This is what we should be doing with our life – our deepest desire. Desire is understood as a food because what we desire we will seek to consume and, eventually, we will be consumed by this desire. Choose wisely. According to the historical (Guatama) Buddha, our true, pure desire MUST be identified. For example, the Buddha’s desire was to transform all his own personal suffering, and then show others a logical way to do the same. This desire, to understand and end personal suffering in the world, consumed him and his life to good ends. However, consider the volition of those who seek to amass (consciously or not) excessive material wealth. They will consume and be consumed in the end by the shape their craving, their desire, takes – in this case, greed.
The parable that comes to mind is of the man who discovers a piece of land that contains a valuable treasure. The man desires the treasure so powerfully that he sacrifices everything he owns in order to get it.
Now consider the behavior of a drug or sexual addict versus that of a humanitarian. All may be consumed voraciously by their desire, with very different results.
What desire consumes you, what cravings do you consume?
This one is a bit rich to digest and simplify in a few sentences, but can be understood within the broader context of how our clinging and all consuming desires feed, as fuel to a fire, our cyclic existence and rebirth. Both Paali words, ‘aahaara’ (nutriment) and ‘upaadaana’ (clinging), share the definition of ‘taking up’ and ‘seizing’; as well, both words signify ‘fuel’ as would be consumed in a fire.
So what can we do?
The adage ‘you are what you eat‘ is deceivingly simple, but within the light of Buddhist philosophy our entire existence, meaningful or not, depends upon consumption as desire leading to craving. When the world force feeds us toxins, or even when we simply crave too much of one thing, the best antidote is Stop, Drop, and Meditate.
According to many Buddhist teachers the best way to see clearly all the things we are consuming, including our desire (that shapes our consciousness and if you believe, future rebirth), is with the clarity and calm abiding experienced in meditation. With this tool of contemplation, we can begin to ascertain our pure desire; understand the root of our various cravings; and seriously question our motivations.
In this very moment what idea or longing are you consumed with? Will it consume you? Should it? Is there a desire that merits more attention and energy in your life? If so, are you feeding it the nourishment it requires to flourish?
An obvious metaphor: When I first watched the film Requiem for a Dream by Darren by Aronofsky, I was nearly sick to my stomach and had to race out of the theatre. In part, because the subject matter, heroin addiction, was deeply disturbing, but also because the director employed a quick jump editing technique partnered with intense music that evoked anxiety and sadness.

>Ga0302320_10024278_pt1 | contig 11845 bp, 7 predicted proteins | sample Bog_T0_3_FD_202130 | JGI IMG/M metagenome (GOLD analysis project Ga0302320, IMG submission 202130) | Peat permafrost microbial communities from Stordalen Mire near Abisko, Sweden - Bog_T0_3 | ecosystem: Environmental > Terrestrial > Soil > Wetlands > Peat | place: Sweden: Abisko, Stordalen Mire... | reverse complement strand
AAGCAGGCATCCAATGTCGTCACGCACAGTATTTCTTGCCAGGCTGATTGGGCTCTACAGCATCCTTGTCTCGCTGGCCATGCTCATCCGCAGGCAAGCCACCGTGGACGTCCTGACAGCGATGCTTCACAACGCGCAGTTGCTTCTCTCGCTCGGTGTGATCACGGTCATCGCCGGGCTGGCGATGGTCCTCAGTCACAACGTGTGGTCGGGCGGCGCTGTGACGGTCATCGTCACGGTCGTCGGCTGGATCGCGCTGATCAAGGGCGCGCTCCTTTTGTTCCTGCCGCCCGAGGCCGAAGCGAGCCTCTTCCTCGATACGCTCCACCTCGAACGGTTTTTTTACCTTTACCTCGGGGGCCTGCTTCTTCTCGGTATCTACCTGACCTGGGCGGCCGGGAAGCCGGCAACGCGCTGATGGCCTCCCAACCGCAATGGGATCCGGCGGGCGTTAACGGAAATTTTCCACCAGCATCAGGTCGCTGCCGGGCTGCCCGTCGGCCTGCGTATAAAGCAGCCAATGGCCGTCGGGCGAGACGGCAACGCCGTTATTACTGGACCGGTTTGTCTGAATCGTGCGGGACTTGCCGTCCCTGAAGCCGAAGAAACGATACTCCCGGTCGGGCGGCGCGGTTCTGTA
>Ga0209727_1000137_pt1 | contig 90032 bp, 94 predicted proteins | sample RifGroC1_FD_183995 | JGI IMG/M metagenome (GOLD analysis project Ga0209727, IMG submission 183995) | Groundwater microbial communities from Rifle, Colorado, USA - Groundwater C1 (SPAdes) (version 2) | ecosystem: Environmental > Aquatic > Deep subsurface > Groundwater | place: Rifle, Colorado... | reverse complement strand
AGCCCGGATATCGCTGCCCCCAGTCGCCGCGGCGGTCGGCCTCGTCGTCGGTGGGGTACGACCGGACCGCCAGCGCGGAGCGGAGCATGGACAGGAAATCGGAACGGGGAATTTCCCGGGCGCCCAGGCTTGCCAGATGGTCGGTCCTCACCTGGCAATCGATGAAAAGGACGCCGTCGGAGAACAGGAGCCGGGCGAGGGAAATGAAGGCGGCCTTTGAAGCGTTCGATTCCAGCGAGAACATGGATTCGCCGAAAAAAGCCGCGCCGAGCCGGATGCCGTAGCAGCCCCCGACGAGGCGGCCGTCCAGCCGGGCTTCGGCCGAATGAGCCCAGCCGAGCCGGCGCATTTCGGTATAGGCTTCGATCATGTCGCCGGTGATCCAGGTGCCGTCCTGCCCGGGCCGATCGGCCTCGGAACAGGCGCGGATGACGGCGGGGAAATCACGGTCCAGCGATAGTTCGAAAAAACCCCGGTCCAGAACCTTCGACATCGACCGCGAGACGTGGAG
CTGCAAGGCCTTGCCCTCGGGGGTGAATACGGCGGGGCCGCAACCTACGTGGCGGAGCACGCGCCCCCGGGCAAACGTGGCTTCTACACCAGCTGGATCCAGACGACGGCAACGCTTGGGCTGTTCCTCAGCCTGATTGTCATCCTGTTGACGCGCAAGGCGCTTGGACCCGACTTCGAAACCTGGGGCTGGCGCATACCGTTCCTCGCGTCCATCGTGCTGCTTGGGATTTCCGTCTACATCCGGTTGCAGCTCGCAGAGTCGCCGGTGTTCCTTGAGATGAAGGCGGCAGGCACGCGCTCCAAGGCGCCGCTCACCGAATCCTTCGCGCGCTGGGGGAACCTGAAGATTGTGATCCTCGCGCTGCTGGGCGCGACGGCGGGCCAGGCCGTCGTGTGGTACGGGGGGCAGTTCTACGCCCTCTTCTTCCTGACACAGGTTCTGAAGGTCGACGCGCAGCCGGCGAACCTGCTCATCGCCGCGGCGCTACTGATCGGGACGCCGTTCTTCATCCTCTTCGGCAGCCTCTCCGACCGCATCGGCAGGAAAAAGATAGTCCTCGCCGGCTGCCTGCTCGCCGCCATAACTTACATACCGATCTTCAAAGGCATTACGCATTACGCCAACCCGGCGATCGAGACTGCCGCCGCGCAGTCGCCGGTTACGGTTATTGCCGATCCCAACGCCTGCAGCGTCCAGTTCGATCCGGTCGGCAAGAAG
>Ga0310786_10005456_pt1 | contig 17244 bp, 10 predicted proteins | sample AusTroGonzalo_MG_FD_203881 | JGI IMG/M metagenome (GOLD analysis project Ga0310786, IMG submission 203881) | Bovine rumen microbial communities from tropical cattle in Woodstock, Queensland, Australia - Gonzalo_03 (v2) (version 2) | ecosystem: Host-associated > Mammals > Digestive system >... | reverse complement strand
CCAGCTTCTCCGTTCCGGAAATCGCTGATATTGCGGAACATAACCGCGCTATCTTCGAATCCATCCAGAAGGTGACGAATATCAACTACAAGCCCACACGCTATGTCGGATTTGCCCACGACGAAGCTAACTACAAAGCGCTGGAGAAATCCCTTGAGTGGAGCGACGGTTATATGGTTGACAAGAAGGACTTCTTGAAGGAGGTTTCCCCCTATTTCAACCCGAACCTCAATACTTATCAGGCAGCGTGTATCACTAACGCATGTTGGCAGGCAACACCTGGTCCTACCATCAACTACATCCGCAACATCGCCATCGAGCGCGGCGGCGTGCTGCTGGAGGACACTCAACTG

If we come to understand that any of the things we are consuming (voluntarily or otherwise) are sickening, we can choose to be moderate and mindful of avoiding or eliminating all forms of toxins whenever possible. We can opt out of the consumptive spectacle that defines our culture and take control of our desire – ideally locating a desire that will consume us to beneficial ends.
This has implications for our current conspicuous consumption model, and reaches into nooks and crannies of our culture that may be hard to face, such as cultural production, and massive events like the World Cup or the World Olympics.
I appreciate the joy involved with competition, but I also understand the sorrow of the losing side. I can visually imbibe in a fireworks display but I can simultaneously understand the repercussions such as noise and environmental pollution, and wasting of resources and so on. Just as I receive great enjoyment from a glass of wine, a bottle is too much. We all know the benefits of changing one’s diet to include more healthful foods cannot be immediately observed, and so too with the effects of moderating or increasing the various four discussed nutrients.
Within these guidelines, I chose not to squander too much energy on the Olympics, but rather to be being mindful of the toxins that are all around. From a larger perspective still, I choose to genuinely focus on locating my true desire, and better understand much of the direct, adverse effects of the Olympics as symptoms of an overall societal malaise that can be disentangled one interconnected being at a time.
Food for thought: I’ve decided that when I die of consumption I don’t want my death to ring out as a mournful dirge – I want my death to be cause for a joyful celebration. As I see it, I can only ensure this is so by locating and being consumed by my one purest desire.
I haven’t located mine yet, have you?